Very interesting piece of information, thank you. On my side, I tried different brands and came to the conclusion that A&S were my favorite Shetlands. They are softer than other brands, very well made and in a unique color range. Regarding LJ Smith, I had a strange experience with them: The Shetland jumper I ordered was so smelly that I had to wash it twice and still couldn’t fully get rid of the smell. Besides, the fabric is quite scratchy.
Re Trunk, their Shetlands are good value for money, but certainly not the same quality as A&S. They are a bit scratchy as well and the knitting is a bit “loose” or less dense vs. A&S.
Finally on William Lockie, I find them very nice but a bit too long to my taste.
And I just ordered a Drake’s brushed Shetland, I will keep you updated once I receive it!

Jonathan

Thanks, Gilles. Curious to know what you think of the Drake’s sweater.

Interesting point about the smell. The occasional O’Connells (LJS) sweater is said to have the same issue. Presumably it has to do with the lanolin content, and how the sweater is washed before it leaves the factory?

I do not (yet) have an A&S Shetland, but I was impressed when I tried one. The softness of the yarn struck me, too. Unfortunately the shop didn’t have my preferred size-colour combination at the time. I might comment personally on the sleeves: the small was rather snug, even for my lanky arms, though I believe these sweaters are ‘cut’ with tailoring in mind. Just a point of fit to consider for anyone pondering one.

Until recently, Anglo-Italian had some Italian-made saddle Shetlands on their site (around the Trunk price point, if memory serves). Not sure who supplies the yarn.

Gilles

Hi Jonathan, just received the Drake’s Shetland (delivery took much longer than expected). A beautiful piece, slightly different than my other Shetlands, as the wool is brushed to add softness (yet not at the point of a Shaggy Dog). More fitted than A&S’s, which I found positive. But overall, A&S Shetlands remain clearly my favorites: denser yarn, softer than Trunk’s and absolutely gorgeous color palette.

Jonathan Stevenson

Hi Gilles,

My apologies – I completely missed this. Thanks for the update.

Any idea who makes the A&S Shetlands? And where the yarn originates? I did ask once, but never actually found out.

I have also been trying to find a supplier for the McGeorge Shetlands, which seem popular on the continent, especially in Italy. I believe that the current incarnation of McGeorge is different from the original (whose factory ultimately closed in 1992), but they still appear to offer very nice Shetlands. Theirs even look a little like the A&S ones…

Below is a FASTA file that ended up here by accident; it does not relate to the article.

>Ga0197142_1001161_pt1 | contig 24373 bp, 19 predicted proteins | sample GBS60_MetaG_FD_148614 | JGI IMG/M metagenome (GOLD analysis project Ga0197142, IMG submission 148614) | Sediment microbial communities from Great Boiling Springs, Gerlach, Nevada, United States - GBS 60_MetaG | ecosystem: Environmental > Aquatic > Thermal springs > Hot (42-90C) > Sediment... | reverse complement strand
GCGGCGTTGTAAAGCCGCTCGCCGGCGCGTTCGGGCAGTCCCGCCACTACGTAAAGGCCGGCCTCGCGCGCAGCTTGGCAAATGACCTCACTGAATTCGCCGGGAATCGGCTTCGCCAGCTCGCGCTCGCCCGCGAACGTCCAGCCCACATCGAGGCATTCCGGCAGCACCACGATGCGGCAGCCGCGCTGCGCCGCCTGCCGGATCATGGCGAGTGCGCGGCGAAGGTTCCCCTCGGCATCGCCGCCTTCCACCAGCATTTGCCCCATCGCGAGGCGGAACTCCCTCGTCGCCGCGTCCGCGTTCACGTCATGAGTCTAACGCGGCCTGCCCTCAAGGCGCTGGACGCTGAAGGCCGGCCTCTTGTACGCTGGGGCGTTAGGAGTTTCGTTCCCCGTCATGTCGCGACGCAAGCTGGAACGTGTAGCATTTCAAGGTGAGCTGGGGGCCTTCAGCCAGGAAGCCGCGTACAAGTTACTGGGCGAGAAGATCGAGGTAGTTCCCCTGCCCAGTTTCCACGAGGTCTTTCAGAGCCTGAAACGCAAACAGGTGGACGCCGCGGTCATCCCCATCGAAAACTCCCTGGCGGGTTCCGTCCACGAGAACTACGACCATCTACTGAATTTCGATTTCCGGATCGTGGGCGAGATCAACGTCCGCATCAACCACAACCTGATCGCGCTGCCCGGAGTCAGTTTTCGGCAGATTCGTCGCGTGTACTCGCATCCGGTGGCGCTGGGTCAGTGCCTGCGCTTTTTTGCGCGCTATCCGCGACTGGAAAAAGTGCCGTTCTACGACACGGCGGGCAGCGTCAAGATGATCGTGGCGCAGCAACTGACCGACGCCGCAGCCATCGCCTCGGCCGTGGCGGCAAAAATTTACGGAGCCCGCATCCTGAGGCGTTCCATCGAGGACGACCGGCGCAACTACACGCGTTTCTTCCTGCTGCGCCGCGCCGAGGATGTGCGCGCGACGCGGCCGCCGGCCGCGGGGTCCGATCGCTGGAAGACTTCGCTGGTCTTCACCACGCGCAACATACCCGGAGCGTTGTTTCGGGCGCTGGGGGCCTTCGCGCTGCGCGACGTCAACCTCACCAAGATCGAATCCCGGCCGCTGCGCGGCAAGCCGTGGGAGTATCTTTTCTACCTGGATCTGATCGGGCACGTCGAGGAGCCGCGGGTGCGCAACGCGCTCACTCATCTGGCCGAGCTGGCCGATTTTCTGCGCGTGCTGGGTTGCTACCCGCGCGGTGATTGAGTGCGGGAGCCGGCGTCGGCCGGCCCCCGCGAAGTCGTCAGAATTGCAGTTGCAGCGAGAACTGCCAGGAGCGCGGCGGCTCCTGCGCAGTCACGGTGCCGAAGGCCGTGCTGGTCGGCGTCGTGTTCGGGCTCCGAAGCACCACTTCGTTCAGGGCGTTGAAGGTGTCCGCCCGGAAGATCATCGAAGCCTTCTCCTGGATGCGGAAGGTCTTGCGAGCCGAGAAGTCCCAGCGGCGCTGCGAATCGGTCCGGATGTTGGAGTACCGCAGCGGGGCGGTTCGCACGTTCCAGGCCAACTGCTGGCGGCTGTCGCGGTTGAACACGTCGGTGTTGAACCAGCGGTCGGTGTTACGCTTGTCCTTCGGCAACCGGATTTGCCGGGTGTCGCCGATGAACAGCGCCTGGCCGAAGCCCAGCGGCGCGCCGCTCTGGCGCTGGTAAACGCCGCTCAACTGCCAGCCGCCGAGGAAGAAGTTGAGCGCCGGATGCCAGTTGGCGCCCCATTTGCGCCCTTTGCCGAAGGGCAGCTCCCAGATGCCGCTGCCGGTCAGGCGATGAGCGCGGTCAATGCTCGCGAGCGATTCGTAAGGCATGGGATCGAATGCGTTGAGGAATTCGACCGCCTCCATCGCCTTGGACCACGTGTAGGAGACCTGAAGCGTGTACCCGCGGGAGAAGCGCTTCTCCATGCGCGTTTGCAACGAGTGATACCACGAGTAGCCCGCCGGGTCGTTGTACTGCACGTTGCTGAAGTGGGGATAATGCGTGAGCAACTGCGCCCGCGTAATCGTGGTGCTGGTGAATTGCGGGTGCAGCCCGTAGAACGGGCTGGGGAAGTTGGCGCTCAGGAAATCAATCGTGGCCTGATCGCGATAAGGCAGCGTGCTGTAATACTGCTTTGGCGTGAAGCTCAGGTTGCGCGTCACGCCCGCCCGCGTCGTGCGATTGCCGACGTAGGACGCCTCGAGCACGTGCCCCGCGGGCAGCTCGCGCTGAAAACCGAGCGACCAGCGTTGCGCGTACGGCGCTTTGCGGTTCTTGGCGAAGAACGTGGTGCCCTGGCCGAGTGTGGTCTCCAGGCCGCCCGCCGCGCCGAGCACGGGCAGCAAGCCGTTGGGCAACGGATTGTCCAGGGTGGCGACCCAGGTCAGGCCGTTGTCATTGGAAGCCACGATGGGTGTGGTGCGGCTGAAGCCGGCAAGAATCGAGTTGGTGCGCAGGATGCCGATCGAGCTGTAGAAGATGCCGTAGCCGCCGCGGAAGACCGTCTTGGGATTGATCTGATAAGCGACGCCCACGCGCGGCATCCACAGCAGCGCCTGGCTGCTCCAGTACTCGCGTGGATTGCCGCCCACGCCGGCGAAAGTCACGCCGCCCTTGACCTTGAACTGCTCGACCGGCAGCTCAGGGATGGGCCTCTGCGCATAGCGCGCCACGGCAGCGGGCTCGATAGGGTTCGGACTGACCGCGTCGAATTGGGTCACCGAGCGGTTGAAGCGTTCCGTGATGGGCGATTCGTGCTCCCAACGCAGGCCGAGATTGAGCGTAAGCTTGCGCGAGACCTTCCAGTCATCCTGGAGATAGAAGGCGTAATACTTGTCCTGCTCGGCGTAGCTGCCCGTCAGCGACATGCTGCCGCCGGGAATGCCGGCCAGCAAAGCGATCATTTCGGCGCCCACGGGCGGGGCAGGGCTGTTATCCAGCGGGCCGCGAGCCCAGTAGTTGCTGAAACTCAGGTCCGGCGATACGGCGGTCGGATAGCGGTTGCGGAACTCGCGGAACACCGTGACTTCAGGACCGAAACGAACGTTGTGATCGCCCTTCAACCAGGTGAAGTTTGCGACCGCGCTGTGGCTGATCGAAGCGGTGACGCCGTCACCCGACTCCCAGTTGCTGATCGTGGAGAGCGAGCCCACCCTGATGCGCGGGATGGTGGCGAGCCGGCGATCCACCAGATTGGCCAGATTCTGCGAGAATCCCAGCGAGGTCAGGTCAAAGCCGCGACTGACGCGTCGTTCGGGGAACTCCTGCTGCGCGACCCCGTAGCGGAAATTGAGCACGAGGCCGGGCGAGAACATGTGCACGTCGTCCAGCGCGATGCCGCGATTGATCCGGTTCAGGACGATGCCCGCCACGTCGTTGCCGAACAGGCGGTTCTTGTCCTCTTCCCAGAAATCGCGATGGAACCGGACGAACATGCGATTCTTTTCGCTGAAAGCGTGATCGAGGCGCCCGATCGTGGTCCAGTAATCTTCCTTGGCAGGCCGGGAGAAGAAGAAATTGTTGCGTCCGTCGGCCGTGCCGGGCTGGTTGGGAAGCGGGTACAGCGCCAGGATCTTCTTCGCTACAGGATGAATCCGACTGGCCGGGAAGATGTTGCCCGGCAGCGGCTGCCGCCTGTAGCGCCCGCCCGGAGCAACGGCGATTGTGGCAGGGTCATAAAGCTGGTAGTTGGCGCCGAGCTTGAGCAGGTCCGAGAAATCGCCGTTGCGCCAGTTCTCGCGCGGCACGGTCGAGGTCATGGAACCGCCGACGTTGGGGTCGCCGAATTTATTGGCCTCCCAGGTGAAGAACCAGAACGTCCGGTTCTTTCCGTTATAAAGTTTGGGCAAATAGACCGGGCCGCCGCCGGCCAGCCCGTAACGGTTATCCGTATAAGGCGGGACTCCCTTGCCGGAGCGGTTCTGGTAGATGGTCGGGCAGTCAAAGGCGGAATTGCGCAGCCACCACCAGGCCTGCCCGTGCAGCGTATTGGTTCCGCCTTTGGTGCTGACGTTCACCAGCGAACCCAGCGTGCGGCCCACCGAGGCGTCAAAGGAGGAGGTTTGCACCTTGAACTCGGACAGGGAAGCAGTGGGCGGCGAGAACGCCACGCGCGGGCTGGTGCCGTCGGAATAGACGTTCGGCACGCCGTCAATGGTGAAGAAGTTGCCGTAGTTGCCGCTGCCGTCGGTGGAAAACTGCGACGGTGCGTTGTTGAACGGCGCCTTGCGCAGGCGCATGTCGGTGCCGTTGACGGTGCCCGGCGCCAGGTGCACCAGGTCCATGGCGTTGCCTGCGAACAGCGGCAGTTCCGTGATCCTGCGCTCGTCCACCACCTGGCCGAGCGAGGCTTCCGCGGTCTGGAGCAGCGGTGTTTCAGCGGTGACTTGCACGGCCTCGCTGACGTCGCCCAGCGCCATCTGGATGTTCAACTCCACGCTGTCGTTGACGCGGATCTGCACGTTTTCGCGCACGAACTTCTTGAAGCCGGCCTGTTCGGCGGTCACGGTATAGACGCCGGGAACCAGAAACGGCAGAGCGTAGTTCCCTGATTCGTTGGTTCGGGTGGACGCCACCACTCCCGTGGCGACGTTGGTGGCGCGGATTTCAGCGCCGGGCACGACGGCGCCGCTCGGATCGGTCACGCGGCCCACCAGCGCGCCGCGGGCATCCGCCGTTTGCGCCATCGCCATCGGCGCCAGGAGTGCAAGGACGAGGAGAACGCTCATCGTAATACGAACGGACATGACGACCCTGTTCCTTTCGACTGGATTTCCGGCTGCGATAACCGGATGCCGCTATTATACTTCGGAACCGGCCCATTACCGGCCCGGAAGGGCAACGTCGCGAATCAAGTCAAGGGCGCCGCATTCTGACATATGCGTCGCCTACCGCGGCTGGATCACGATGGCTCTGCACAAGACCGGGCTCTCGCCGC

Jonathan

Alexander

On the quality of Trunk: Forgive me my ignorance. Is the density of the knitting really a quality issue? Or maybe just a decision to make the sweater lighter and wearable through more months of the year? (Simon?).
I just received my trunk Shetland sweaters and I can just say right now that I like the cut and the collar style. I would not have described them as „scratchy“ myself.

Alexander

Nice, thanks.

Anonymous

Simon juts to clarify is Geelong a superior form of Merino and like Merino much lighter/softer than lambswool? I have ceased buying lambswool jumpers as they are often too heavy and course for our (milder and shorter) Australian winters. Can you please advise. Thanks.

William

As always, thanks for the great information, and I look forward to the rest of the series!

Quick question, besides RRL, can you recommend some brands that offer some fun, patterned shawl cardigans?

On a side note, even though I check the appropriate box (and provide my email address), I never seem to get notified of replies to my comments on this site…any suggestions?

Thank you!

William

Thanks…I had never actually noticed THAT section….will try that!

JF Aubry

Dear Simon, I have been looking desperately to replace a (very) old Old England fully finished crewneck fishermans rib jumper … made of cotton, excellent for summer evenings. I tride Google a hundred times, emailing Johnstons or others, with no success whatsoever. Do you believe I should just forget it as well as faux cols? Thank you so much for your always relevant knowledge of this fascinating industry.

JF Aubry

tried, the (French) corrector insists on tride

Rupesh Bhindi

Hi Simon,

Would you classify 2 ply as mid-weight cashmere jumper. This is what Thom Sweeney uses as their description.